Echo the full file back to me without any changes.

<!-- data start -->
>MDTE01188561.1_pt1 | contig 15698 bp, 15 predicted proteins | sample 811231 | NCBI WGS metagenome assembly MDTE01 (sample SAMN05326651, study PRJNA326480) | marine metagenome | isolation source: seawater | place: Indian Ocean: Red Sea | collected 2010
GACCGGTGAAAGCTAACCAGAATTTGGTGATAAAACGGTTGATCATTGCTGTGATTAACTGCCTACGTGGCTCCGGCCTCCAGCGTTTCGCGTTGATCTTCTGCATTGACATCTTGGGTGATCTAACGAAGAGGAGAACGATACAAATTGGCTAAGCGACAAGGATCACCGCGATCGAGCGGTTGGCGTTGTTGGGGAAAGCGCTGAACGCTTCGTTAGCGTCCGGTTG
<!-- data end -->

>MDTE01188561.1_pt1 | contig 15698 bp, 15 predicted proteins | sample 811231 | NCBI WGS metagenome assembly MDTE01 (sample SAMN05326651, study PRJNA326480) | marine metagenome | isolation source: seawater | place: Indian Ocean: Red Sea | collected 2010
GACCGGTGAAAGCTAACCAGAATTTGGTGATAAAACGGTTGATCATTGCTGTGATTAACTGCCTACGTGGCTCCGGCCTCCAGCGTTTCGCGTTGATCTTCTGCATTGACATCTTGGGTGATCTAACGAAGAGGAGAACGATACAAATTGGCTAAGCGACAAGGATCACCGCGATCGAGCGGTTGGCGTTGTTGGGGAAAGCGCTGAACGCTTCGTTAGCGTCCGGTTG